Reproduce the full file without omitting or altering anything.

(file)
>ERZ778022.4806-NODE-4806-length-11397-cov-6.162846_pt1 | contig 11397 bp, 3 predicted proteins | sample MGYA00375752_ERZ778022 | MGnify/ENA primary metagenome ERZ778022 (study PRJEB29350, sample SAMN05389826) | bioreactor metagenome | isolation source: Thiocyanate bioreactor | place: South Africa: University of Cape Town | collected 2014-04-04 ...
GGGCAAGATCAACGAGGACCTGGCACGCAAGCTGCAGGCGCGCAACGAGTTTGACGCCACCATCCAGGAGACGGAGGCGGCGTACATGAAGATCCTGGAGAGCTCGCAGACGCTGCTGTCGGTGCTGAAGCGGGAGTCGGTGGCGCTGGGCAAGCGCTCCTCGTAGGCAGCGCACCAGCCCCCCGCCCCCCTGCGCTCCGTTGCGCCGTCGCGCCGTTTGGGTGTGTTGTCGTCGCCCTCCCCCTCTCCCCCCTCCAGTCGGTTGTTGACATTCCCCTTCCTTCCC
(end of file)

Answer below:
>ERZ778022.4806-NODE-4806-length-11397-cov-6.162846_pt1 | contig 11397 bp, 3 predicted proteins | sample MGYA00375752_ERZ778022 | MGnify/ENA primary metagenome ERZ778022 (study PRJEB29350, sample SAMN05389826) | bioreactor metagenome | isolation source: Thiocyanate bioreactor | place: South Africa: University of Cape Town | collected 2014-04-04 ...
GGGCAAGATCAACGAGGACCTGGCACGCAAGCTGCAGGCGCGCAACGAGTTTGACGCCACCATCCAGGAGACGGAGGCGGCGTACATGAAGATCCTGGAGAGCTCGCAGACGCTGCTGTCGGTGCTGAAGCGGGAGTCGGTGGCGCTGGGCAAGCGCTCCTCGTAGGCAGCGCACCAGCCCCCCGCCCCCCTGCGCTCCGTTGCGCCGTCGCGCCGTTTGGGTGTGTTGTCGTCGCCCTCCCCCTCTCCCCCCTCCAGTCGGTTGTTGACATTCCCCTTCCTTCCC